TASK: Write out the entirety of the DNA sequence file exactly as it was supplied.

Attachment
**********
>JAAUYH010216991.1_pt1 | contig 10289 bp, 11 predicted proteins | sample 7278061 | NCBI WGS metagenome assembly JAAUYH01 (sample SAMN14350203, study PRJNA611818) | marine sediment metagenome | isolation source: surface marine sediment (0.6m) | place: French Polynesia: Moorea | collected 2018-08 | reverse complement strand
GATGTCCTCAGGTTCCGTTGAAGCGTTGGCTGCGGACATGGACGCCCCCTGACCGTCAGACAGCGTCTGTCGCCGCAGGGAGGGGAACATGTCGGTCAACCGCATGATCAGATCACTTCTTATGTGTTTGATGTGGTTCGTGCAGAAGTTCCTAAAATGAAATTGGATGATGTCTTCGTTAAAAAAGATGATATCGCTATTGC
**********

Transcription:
>JAAUYH010216991.1_pt1 | contig 10289 bp, 11 predicted proteins | sample 7278061 | NCBI WGS metagenome assembly JAAUYH01 (sample SAMN14350203, study PRJNA611818) | marine sediment metagenome | isolation source: surface marine sediment (0.6m) | place: French Polynesia: Moorea | collected 2018-08 | reverse complement strand
GATGTCCTCAGGTTCCGTTGAAGCGTTGGCTGCGGACATGGACGCCCCCTGACCGTCAGACAGCGTCTGTCGCCGCAGGGAGGGGAACATGTCGGTCAACCGCATGATCAGATCACTTCTTATGTGTTTGATGTGGTTCGTGCAGAAGTTCCTAAAATGAAATTGGATGATGTCTTCGTTAAAAAAGATGATATCGCTATTGC